A (Assets) + T (Threat) + V (Vulnerability) = R (Risk)
Since attackers want systems and assets, they usually target the weakest links in chain. Your overall system is only as secures as the weakest links after all, and therefore, we need to understand ways in which we can be targeted. It is required to capture important threats, and document mitigated threats. One needs to create negative use cases - for example, what happens when something that is supposed to happen doesn’t happen, and something that isn't supposed to happen actually happens.

And so we arrive at threat modeling, a process by which potential threats, such as structural vulnerabilities can be identified, enumerated, and prioritized. STRIDE is a threat classigication model developed at Microsoft for thinking about Computer Software Vulnurabilities:
  • Spoofing: Example: spoof identity and impersonate
  • Tampering: Tamper data in transit or at rest
  • Repudiation (denial of truth or validity of something): repudiate an action - actions that will be harmful to the flow
  • Information disclosure: disclosing of secret data, the flip side of tampering
  • Denial of service: Restricting the usage by legitimate users by a malicious actor
  • Elevation of Privilege: end goal of most attackers - change the interpretation of data

To further help engineers understand mitigation strategies required, Microsoft also came up with Elevation of Privilege game - Go through each of STRIDE one by one, and try to see if there are any vulnerabilities that can be targetted.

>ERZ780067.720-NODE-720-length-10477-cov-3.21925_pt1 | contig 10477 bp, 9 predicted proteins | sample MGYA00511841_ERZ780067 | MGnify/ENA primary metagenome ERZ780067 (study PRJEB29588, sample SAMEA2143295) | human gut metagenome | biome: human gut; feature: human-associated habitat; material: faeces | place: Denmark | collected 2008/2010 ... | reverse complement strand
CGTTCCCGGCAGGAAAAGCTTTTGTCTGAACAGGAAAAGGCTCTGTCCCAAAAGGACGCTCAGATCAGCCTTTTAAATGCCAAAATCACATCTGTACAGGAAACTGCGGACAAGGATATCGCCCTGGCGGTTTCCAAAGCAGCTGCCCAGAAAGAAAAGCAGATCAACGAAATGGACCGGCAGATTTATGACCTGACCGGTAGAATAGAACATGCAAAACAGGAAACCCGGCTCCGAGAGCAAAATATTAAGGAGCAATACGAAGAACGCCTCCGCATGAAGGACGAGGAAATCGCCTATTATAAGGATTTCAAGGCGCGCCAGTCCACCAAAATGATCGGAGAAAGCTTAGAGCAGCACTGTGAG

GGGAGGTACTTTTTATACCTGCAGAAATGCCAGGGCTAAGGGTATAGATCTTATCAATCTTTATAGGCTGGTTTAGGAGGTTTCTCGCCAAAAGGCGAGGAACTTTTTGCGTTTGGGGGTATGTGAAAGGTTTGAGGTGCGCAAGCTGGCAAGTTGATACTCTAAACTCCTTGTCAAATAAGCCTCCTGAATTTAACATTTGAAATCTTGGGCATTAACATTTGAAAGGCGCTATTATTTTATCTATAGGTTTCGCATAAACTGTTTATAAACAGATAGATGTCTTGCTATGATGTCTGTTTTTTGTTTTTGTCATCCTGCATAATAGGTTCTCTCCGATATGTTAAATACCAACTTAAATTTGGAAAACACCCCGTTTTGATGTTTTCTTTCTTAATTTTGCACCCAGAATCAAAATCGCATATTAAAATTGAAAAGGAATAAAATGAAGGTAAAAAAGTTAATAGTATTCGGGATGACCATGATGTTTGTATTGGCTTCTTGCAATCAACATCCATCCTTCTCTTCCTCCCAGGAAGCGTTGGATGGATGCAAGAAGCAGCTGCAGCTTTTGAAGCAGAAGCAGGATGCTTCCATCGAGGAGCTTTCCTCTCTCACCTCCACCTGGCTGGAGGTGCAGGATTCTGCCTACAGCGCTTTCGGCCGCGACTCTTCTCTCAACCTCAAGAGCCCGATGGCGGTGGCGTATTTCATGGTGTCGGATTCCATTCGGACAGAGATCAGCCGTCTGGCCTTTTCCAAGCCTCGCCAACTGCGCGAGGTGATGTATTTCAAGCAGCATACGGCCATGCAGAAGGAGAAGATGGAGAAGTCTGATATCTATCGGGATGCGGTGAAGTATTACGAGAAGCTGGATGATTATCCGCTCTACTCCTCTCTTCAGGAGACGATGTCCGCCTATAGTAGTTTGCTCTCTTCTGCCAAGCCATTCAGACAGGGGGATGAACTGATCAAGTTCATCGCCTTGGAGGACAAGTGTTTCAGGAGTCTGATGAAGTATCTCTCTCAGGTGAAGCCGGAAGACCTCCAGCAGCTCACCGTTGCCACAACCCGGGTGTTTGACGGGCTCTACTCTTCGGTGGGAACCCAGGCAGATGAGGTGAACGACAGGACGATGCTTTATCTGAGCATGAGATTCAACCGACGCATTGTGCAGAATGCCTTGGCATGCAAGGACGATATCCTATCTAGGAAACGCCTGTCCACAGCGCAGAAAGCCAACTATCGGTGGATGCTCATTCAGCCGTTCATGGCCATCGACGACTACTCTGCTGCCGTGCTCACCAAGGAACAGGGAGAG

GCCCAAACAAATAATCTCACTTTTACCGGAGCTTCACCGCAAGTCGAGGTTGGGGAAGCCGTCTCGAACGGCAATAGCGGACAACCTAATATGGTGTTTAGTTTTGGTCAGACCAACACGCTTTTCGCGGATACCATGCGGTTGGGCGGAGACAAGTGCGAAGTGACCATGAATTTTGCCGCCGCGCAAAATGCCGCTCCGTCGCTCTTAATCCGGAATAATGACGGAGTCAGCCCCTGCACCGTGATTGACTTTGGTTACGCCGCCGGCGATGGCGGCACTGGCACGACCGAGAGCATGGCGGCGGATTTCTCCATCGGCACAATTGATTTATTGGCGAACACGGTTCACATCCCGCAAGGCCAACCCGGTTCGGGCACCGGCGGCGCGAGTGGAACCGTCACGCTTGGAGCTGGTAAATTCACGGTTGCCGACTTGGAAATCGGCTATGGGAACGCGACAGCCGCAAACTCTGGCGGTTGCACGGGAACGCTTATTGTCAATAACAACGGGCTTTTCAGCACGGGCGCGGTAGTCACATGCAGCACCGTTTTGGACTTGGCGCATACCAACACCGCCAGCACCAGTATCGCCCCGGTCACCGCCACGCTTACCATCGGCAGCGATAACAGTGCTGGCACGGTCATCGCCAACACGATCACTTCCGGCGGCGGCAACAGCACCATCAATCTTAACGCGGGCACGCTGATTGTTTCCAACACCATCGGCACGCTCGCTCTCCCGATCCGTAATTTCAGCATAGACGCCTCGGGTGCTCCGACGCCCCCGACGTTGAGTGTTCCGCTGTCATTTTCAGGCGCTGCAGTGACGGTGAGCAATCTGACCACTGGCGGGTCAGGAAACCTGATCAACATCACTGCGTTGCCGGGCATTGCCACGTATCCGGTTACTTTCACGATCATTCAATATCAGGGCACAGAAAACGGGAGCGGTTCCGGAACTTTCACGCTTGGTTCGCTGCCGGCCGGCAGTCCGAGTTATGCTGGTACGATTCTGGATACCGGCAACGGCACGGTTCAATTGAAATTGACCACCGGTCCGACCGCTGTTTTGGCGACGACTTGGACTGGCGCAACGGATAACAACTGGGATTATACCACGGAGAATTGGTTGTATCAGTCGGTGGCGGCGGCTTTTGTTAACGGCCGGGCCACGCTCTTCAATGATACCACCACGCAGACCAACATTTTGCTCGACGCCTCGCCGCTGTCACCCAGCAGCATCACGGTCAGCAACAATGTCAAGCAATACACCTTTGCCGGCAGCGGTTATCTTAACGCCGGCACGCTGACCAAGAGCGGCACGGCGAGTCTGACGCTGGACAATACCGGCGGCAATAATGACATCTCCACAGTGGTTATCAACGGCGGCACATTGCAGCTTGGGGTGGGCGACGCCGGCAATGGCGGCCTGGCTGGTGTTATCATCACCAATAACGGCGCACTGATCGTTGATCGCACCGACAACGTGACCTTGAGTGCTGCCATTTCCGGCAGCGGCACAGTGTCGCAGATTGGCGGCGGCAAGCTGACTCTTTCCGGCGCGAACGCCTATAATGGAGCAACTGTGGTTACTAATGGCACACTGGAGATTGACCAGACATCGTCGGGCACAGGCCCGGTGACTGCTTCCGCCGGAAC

In the next posts, I'm going to talk about Data Flow Diagrams, DREAD, and mitigation of threat models.

Sunday, November 20, 2016

Principles for great mobile app development

For the past few days, I've been reading up on mobile development principles, and how the user behaviours are different on mobile as compared to web. Though I manage product roadmaps for Android and iOS apps for hoteliers at Goibibo, I feel that the mobile world is so fast that it makes most learning obsolete in a matter of months. As such, the objective of this post is to condense various mobile development principles that I believe will be relevant years from today.

Given that the touch screen mobiles have been  around for only 10 years, it is surprising the kind of behavioural changes mobile is bringing to human interactions. From notifications for new messages to instant gratification on ecommerce apps to making yourself more healthy using the plethora of apps, mobile is touching us all in a way that technologies of the past weren't able to. It is hard to imagine that a machine 20X smaller and 10X faster than the desktop computer I was using 10 years ago is in the hands of the larger majority of people. If anyone in 20007 would have told me that this would be the case in 2016, I wouldn't have believed him.